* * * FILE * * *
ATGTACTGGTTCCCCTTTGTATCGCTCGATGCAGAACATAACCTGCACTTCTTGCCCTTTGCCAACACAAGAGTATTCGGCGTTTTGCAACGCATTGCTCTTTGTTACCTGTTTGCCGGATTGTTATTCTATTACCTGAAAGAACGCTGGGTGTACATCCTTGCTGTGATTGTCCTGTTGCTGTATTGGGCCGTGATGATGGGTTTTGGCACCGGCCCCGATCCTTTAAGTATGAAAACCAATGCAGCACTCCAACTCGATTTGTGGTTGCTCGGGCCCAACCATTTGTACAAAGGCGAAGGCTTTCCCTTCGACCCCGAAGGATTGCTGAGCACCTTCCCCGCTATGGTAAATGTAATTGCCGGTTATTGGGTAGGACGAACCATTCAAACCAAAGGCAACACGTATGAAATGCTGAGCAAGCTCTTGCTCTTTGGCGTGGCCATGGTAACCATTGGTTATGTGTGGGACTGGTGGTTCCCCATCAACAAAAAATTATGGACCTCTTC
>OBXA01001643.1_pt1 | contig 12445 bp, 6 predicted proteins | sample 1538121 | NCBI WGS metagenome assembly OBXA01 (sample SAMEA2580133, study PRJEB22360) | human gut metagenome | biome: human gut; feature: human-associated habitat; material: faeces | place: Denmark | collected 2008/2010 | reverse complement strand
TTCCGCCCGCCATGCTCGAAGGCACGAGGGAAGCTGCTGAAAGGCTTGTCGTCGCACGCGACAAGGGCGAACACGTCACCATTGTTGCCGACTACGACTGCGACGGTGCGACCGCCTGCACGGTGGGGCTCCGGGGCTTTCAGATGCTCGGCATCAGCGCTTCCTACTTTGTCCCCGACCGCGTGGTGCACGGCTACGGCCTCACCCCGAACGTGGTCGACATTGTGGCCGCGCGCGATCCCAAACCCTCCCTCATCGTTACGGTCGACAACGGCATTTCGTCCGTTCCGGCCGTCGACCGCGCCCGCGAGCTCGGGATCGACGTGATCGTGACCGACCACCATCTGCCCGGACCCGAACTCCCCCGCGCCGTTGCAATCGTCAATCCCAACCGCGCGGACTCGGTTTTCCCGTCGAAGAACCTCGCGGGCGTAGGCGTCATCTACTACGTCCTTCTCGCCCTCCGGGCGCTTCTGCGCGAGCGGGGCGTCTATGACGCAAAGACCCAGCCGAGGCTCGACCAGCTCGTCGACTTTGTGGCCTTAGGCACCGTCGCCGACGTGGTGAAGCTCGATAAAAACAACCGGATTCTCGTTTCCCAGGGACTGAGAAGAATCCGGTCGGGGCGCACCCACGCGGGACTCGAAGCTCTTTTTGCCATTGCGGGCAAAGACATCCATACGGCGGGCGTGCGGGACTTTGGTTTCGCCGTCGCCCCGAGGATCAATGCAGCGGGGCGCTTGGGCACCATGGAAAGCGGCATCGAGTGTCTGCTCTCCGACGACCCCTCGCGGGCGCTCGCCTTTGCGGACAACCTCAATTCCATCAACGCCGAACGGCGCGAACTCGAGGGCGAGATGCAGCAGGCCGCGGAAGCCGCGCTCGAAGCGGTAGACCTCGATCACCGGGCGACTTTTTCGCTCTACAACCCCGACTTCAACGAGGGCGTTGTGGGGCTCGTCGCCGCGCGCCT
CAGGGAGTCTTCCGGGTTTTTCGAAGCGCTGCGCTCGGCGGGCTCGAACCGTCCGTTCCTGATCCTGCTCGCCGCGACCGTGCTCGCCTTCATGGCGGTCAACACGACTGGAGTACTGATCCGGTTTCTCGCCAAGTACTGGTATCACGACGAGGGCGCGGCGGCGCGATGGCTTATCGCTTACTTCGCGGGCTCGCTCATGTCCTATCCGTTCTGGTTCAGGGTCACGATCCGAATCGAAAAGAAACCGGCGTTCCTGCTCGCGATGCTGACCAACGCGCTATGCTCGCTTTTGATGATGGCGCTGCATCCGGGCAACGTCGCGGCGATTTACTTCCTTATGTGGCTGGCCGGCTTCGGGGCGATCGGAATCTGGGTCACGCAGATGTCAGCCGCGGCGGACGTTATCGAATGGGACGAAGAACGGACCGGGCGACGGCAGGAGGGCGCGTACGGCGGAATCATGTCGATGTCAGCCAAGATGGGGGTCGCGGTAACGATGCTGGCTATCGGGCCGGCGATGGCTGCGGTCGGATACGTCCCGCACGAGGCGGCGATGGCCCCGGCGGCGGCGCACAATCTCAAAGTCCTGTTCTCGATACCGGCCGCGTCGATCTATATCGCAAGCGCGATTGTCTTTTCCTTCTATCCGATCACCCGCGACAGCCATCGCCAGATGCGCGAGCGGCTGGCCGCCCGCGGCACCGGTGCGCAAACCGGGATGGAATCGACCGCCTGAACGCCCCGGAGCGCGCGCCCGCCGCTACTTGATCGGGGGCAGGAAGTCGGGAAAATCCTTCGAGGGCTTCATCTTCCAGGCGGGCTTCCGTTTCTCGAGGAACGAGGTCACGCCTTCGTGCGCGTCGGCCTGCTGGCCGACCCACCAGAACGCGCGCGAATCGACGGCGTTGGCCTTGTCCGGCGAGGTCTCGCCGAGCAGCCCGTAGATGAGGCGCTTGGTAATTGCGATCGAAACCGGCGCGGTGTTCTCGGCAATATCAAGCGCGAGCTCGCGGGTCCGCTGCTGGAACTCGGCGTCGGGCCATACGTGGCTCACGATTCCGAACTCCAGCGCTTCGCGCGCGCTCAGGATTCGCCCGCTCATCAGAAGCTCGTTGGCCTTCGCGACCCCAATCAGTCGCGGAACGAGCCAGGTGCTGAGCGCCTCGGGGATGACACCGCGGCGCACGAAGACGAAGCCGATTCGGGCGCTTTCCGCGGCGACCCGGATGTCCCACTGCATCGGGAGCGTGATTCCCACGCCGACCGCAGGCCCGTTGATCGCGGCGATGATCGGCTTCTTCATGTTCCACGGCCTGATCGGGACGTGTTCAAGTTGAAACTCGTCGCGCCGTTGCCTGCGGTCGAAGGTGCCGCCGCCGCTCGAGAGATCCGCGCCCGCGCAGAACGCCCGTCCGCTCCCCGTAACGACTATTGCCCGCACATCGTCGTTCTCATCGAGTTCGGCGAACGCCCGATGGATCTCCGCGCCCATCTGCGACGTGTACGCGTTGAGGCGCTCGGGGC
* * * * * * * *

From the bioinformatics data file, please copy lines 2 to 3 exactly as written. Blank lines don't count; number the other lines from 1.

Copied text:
>OBXA01001643.1_pt1 | contig 12445 bp, 6 predicted proteins | sample 1538121 | NCBI WGS metagenome assembly OBXA01 (sample SAMEA2580133, study PRJEB22360) | human gut metagenome | biome: human gut; feature: human-associated habitat; material: faeces | place: Denmark | collected 2008/2010 | reverse complement strand
TTCCGCCCGCCATGCTCGAAGGCACGAGGGAAGCTGCTGAAAGGCTTGTCGTCGCACGCGACAAGGGCGAACACGTCACCATTGTTGCCGACTACGACTGCGACGGTGCGACCGCCTGCACGGTGGGGCTCCGGGGCTTTCAGATGCTCGGCATCAGCGCTTCCTACTTTGTCCCCGACCGCGTGGTGCACGGCTACGGCCTCACCCCGAACGTGGTCGACATTGTGGCCGCGCGCGATCCCAAACCCTCCCTCATCGTTACGGTCGACAACGGCATTTCGTCCGTTCCGGCCGTCGACCGCGCCCGCGAGCTCGGGATCGACGTGATCGTGACCGACCACCATCTGCCCGGACCCGAACTCCCCCGCGCCGTTGCAATCGTCAATCCCAACCGCGCGGACTCGGTTTTCCCGTCGAAGAACCTCGCGGGCGTAGGCGTCATCTACTACGTCCTTCTCGCCCTCCGGGCGCTTCTGCGCGAGCGGGGCGTCTATGACGCAAAGACCCAGCCGAGGCTCGACCAGCTCGTCGACTTTGTGGCCTTAGGCACCGTCGCCGACGTGGTGAAGCTCGATAAAAACAACCGGATTCTCGTTTCCCAGGGACTGAGAAGAATCCGGTCGGGGCGCACCCACGCGGGACTCGAAGCTCTTTTTGCCATTGCGGGCAAAGACATCCATACGGCGGGCGTGCGGGACTTTGGTTTCGCCGTCGCCCCGAGGATCAATGCAGCGGGGCGCTTGGGCACCATGGAAAGCGGCATCGAGTGTCTGCTCTCCGACGACCCCTCGCGGGCGCTCGCCTTTGCGGACAACCTCAATTCCATCAACGCCGAACGGCGCGAACTCGAGGGCGAGATGCAGCAGGCCGCGGAAGCCGCGCTCGAAGCGGTAGACCTCGATCACCGGGCGACTTTTTCGCTCTACAACCCCGACTTCAACGAGGGCGTTGTGGGGCTCGTCGCCGCGCGCCT